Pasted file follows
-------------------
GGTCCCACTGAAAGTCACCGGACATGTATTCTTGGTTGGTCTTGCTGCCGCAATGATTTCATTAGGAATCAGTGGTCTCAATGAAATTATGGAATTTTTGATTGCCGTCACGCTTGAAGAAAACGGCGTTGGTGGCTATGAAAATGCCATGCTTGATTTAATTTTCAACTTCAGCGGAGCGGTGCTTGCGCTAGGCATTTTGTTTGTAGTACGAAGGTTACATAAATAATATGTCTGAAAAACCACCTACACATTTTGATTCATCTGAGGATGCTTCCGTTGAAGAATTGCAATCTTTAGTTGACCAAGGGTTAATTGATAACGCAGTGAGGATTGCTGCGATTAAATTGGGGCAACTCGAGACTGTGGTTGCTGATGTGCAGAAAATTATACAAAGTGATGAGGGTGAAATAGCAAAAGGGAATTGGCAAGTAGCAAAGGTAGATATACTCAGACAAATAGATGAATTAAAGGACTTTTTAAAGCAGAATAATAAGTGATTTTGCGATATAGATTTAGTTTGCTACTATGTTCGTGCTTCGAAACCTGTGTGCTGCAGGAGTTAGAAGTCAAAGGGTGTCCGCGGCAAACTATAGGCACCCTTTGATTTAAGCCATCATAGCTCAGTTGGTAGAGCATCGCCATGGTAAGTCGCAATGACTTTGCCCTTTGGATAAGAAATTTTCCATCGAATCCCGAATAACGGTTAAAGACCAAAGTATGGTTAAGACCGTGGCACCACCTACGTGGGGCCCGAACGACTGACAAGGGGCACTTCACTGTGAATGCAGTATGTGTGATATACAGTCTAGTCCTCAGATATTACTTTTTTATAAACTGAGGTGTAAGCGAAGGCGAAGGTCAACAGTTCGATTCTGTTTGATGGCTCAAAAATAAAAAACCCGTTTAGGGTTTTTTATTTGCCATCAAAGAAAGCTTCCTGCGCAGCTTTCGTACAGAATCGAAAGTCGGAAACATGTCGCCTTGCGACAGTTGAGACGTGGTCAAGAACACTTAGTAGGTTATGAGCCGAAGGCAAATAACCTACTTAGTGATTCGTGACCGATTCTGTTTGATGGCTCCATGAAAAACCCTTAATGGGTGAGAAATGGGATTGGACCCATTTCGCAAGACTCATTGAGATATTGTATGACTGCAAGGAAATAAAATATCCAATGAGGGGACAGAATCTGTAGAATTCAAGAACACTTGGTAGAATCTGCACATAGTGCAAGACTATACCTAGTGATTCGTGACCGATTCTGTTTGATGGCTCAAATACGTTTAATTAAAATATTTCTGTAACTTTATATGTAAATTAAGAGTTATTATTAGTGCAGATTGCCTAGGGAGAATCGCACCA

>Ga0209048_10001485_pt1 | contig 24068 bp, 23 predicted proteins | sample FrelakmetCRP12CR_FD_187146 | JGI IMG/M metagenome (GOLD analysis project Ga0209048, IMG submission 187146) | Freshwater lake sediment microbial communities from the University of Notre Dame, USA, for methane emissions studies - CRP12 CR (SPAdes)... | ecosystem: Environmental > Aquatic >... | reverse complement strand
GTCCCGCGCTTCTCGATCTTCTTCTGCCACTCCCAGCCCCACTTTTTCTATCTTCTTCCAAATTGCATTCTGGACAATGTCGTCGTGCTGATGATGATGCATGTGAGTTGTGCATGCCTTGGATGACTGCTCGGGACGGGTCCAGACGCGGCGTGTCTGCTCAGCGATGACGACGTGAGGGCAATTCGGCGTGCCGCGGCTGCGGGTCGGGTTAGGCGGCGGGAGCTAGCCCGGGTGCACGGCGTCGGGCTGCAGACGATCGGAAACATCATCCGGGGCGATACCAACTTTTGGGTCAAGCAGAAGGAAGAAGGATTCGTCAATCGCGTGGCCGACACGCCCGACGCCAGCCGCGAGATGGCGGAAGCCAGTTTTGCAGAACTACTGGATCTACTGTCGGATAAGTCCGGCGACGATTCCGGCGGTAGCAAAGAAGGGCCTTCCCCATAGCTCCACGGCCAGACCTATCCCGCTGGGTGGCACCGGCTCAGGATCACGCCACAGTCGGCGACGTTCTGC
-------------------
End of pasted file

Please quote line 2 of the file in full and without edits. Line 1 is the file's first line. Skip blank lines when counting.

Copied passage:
>Ga0209048_10001485_pt1 | contig 24068 bp, 23 predicted proteins | sample FrelakmetCRP12CR_FD_187146 | JGI IMG/M metagenome (GOLD analysis project Ga0209048, IMG submission 187146) | Freshwater lake sediment microbial communities from the University of Notre Dame, USA, for methane emissions studies - CRP12 CR (SPAdes)... | ecosystem: Environmental > Aquatic >... | reverse complement strand